Morgen: One of the exercises I set in my Monday night writing workshops is to pick a couple of magazine pictures when complete a character chart. It lists name, nickname, nationality, age, job, hair colour, height, weight, favourite music, favourite food, regular saying, relationship, children, siblings, religion, aspirations and quirks. That can be really fun. :) Do you write any non-fiction, poetry or short stories?
Kristy: I did write a book about my experience following an auto accident, a short story for a writing contest, and have dabbled in poetry. But I love writing novels so that’s what I spend the vast majority of my time doing.
Morgen: I write short stories in the main as I have snatches of time but have done NaNoWriMo four times (2008-2011) and find if I’m given a deadline (challenge) I can find the time… providing my freezer’s defrosted of course. Do you do a lot of editing or do you find that as time goes on your writing is more fully-formed?
Kristy: Through the years I find that my first drafts are much closer to the final draft than they used to be. But I still do a good bit of editing. I want people to be glad they spent a few hours with my characters, so I make sure the stories are the best I can possibly write. That means plenty of editing.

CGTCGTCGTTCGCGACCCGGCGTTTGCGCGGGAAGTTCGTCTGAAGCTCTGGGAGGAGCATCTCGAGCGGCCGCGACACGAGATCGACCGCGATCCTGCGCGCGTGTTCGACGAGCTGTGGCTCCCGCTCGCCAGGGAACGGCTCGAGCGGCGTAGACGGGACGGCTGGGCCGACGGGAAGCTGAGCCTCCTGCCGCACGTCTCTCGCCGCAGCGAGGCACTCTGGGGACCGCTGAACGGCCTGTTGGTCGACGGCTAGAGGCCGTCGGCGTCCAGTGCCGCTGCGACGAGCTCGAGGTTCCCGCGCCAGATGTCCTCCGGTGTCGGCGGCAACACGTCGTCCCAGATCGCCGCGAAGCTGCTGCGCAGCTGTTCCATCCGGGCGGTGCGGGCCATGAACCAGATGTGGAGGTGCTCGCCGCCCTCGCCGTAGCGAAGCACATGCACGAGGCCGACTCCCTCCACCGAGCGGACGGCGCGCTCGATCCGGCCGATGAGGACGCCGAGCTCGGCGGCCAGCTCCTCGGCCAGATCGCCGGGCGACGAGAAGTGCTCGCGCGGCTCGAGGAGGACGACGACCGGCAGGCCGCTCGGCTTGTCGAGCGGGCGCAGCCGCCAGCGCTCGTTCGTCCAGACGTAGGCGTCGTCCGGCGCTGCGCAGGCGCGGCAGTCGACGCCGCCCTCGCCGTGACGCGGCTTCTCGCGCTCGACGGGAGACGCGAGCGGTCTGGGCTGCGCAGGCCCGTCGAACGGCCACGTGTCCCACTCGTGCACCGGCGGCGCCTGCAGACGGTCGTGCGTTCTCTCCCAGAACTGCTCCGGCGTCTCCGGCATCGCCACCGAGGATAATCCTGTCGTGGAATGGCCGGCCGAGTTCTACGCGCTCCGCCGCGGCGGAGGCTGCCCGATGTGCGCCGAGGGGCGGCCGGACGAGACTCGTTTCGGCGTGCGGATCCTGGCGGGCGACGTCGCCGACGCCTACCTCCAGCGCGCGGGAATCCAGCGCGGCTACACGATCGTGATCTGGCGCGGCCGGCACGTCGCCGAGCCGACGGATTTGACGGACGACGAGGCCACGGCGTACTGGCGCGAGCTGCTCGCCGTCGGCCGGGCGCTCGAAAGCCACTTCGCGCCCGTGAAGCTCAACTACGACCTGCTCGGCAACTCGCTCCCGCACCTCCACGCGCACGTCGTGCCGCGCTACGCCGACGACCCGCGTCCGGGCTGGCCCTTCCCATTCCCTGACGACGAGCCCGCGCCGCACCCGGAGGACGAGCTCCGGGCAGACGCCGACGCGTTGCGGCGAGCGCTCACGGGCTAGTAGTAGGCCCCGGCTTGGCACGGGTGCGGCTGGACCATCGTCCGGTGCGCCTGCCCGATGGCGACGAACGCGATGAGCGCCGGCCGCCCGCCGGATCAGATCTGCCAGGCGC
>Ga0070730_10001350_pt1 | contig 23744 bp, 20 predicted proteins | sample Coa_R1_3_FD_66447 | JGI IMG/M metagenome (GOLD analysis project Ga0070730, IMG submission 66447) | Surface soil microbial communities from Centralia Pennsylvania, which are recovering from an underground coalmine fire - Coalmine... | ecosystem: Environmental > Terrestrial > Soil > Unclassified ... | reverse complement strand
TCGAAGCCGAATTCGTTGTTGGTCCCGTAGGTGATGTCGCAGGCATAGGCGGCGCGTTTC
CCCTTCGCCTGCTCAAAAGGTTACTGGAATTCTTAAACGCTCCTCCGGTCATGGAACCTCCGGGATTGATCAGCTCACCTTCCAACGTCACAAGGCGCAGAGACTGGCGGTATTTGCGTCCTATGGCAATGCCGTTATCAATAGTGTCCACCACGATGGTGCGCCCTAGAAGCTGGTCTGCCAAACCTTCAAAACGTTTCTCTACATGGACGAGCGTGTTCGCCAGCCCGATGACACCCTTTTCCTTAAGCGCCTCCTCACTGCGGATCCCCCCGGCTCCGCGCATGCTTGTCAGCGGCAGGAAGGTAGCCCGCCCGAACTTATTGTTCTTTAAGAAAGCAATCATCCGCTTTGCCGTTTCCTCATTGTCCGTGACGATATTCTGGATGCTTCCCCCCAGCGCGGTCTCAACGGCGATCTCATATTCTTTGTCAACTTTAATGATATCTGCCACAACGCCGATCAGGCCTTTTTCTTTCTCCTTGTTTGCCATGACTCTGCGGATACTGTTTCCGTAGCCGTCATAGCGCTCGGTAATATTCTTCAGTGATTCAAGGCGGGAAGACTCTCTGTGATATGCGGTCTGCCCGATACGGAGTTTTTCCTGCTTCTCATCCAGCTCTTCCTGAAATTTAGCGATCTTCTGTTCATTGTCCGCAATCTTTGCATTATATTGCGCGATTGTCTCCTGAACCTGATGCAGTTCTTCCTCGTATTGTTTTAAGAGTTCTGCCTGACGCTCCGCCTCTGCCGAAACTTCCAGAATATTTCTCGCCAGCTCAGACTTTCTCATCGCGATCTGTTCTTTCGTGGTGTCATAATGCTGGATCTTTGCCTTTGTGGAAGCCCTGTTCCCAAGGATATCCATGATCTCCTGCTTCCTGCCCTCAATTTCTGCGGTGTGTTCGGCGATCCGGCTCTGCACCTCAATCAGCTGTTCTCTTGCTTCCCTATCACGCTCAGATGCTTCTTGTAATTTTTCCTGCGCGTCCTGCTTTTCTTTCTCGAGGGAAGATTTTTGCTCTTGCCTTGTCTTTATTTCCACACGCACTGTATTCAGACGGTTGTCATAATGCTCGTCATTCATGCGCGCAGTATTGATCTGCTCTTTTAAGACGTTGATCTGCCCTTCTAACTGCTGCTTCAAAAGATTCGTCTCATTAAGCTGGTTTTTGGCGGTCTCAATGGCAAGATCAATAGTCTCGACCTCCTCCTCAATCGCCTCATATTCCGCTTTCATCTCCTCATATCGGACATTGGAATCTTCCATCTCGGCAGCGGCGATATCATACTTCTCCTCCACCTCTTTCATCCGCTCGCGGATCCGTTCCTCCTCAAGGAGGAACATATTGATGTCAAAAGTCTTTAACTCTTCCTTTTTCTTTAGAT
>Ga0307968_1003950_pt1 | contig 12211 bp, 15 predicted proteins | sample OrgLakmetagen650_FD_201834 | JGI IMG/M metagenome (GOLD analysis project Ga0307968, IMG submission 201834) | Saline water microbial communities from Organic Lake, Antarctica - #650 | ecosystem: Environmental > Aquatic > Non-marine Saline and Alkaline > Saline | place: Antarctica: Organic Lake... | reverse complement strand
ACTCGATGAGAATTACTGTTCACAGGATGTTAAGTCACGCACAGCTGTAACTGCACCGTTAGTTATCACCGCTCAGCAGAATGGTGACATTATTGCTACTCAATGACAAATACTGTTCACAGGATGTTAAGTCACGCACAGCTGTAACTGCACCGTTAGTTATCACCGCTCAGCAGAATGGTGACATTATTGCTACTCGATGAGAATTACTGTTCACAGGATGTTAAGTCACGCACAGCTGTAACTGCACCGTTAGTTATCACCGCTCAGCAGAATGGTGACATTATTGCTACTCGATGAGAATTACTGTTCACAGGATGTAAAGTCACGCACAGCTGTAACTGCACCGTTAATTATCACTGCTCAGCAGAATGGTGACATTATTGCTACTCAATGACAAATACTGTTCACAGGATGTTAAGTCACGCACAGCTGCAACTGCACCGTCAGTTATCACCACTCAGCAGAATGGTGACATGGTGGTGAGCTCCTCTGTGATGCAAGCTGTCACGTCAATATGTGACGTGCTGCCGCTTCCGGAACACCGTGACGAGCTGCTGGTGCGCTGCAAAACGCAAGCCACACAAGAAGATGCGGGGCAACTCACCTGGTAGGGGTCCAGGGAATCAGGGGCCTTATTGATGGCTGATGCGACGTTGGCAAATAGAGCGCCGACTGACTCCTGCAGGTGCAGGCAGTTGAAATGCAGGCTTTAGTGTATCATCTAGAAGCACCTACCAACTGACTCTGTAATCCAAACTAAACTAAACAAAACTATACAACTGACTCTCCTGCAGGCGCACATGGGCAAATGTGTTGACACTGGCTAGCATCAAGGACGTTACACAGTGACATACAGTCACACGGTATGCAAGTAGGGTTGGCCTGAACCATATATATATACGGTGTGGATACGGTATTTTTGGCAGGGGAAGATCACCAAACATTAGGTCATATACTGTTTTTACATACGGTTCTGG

Morgen: And presumably some more from your writing partner and beta readers. :) I do know a couple of authors (who shall of course remain nameless) who self-edit then self-publish (as eBooks). One has written a lot so their writing is good but the other is a newbie and although the writing’s pretty good, there are holes. As the saying goes, you only have one chance to make a good impression, and you don’t want to waste it. Do you have to do much research?
Kristy: It depends on the book. I spent many months researching for Enza, and I’m finding the YA series I want to do is requiring a great deal as well. Sometimes you just have to invest the time, if you want to write with any degree of expertise.
Morgen: And your readers will thank you for it. What point of view do you find most to your liking: first person or third person? Have you ever tried second person?
Kristy: I prefer reading-and writing-in the third person, though I have a few favorites written in the first. I’ve never tried anything in second person.